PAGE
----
You can see all the Chinese New Year traditions celebrated here, from performances like Lion dance and Dragon Dance to fireworks and even baking traditional cakes. There’s also Chinese decorations everywhere, be it lanterns or ornaments.
But remember that most Chinese establishments will be closed on the first few days of Chinese New Year ‘cos they’ll be away visiting family and relatives.
4. Watch Lion Dance & Dragon Dance
No Chinese New Year celebration is complete without the Lion Dance and Dragon Dance. Drop by any mall in Malaysia and you’ll see Lion Dance & Dragon Dance performances!
5. Go to Jonker Street Night Market on Chinese New Year’s Eve
Malaysians LOVE their Pasar Malam. It’s also one of the perfect places to go to during Chinese New Year’s Eve.
The CNY Celebration will be especially beautiful in Jonker Street! At this time of the year, Jonker Street will be filled with red lanterns and Fortune Money Trees!
6. Eat Dinner at the Family Reunion
Of course, nothing beats eating dinner reunion with family and friends on Chinese New Year!
Even Malaysians who aren’t Chinese love to celebrate this tradition! They can be invited to a dinner by a local Chinese Malaysian family on the 2nd or 3rd day of CNY. The 1st Day is specially reserved for close family members, after all.
7. Toss Traditional Yee Sang
And part of Family Dinner Reunions is the tossing of Traditional Yee Sang.
Traditional Yee Sang is a special dish that’s only served during Chinese New Year! This traditional dish has different vegetables all shredded and put together with other ingredients.
People will “toss” traditional Yee Sang high up into the air using their chopsticks! It’s fun and a significant tradition. The higher one tosses their Yee Sang, the more good luck, good health and good fortune they will get for the entire year.
Tossing the Yee Sang
8. Gamble on your Luck with Friends and Family
Chinese People love gambling! So it’s no surprise that gambling with friends and family is one of the most celebrated Chinese New Year Traditions.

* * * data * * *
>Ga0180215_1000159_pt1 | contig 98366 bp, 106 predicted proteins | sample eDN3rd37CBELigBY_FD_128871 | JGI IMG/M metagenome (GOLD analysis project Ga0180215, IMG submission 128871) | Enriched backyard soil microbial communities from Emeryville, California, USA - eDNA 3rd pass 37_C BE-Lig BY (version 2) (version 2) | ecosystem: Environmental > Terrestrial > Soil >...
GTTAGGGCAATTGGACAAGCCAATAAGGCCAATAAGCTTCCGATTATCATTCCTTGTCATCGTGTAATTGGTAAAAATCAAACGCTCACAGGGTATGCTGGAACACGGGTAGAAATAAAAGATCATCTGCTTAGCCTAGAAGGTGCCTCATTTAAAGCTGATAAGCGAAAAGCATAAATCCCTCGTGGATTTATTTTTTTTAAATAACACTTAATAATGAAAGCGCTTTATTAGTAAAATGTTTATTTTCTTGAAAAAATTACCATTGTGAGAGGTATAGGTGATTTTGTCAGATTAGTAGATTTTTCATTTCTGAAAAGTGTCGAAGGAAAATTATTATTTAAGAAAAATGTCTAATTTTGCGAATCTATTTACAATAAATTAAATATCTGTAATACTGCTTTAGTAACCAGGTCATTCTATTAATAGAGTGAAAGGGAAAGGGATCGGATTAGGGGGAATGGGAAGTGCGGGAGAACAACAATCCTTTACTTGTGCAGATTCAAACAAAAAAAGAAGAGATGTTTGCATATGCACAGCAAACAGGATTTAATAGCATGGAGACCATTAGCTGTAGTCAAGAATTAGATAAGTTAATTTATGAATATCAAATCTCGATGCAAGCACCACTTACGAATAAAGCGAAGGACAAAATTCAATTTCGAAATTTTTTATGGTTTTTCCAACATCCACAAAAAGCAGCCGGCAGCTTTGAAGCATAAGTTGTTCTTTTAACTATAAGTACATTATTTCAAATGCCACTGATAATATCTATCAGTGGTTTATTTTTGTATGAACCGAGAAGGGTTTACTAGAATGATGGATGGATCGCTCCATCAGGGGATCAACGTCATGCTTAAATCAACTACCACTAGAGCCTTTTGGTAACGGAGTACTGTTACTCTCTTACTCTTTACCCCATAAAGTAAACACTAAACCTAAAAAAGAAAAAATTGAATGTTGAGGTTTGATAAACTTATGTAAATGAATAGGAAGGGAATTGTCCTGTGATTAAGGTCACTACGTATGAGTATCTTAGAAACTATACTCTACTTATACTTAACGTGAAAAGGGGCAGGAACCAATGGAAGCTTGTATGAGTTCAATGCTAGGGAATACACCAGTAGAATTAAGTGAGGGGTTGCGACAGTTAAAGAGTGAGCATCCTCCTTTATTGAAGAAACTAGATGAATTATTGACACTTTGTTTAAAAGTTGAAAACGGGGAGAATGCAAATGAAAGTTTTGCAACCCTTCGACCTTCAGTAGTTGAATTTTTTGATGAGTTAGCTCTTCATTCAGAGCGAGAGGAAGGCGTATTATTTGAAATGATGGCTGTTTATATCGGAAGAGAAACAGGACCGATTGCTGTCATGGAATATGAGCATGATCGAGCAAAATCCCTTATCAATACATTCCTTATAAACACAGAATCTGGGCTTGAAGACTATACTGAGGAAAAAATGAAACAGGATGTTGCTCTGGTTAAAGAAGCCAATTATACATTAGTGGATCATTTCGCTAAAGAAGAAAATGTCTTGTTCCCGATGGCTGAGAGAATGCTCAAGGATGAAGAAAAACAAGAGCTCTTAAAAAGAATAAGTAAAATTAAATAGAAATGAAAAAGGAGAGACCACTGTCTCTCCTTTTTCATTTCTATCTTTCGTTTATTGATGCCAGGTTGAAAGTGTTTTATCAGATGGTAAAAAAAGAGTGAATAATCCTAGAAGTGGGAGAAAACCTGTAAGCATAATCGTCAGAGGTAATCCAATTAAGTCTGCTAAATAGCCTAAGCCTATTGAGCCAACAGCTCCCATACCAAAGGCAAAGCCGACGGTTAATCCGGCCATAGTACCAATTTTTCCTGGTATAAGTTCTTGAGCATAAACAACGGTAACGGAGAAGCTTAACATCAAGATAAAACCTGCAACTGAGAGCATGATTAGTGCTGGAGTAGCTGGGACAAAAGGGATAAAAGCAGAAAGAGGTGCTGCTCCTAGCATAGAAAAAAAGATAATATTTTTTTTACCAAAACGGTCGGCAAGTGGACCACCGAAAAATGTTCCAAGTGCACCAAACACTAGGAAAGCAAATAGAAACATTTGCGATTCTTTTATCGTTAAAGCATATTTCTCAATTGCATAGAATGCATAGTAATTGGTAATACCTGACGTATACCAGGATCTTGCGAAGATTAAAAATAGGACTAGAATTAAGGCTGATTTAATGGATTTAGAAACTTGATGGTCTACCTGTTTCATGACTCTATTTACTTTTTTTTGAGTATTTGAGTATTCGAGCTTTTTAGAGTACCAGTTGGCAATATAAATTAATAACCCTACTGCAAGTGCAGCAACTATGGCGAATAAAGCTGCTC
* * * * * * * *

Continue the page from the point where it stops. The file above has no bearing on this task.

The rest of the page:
The following gambling games are usually played on CNY:
- Ngau / Gnau
- Lap Lap Fu (Pia Pia Fu or Chinese Poker)
- Ketam-Ketam (Yu Hai Hai or Crown Anchor)
- Mahjong and Mahjong Gin and many more!
If you really want to beat your family and friends this Chinese New Year, you better practice playing now!
Good thing online casinos in Malaysia have Free Demo Games of these gambling games, like in trusted online casino EMPIRE777:
9. Enjoy the Lanterns and Fireworks in Kek Lok si Temple
Penang is also one of the best places in Malaysia to celebrate Chinese New Year!
Kek Lok Si Temple is best visited at night thanks to the wonderfully red lanterns and Chinese Hokien Culture Activities.
There’s Chinese Calligraphy, Baba Nonya performances, Drum performances and even a Chinese orchestra!
10. Don’t forget your Hongbao (Ang Pow!)
And last but not the least, don’t forget your Hongbao or Ang Pow (Cantonese)! Greet fellow-Malaysians with a happy “Gong Xi Fatt Chai!” (the official CNY Greeting, which means to wish that you be prosperous in the coming new year).
And for those who owe you a hongbao or ang pow, say: “Hong Bao Na Lai!” which translates to “Red Envelope Please!”
Do you agree with our list? Share this with your friends and family and have a Happy Chinese New Year 2020 everyone!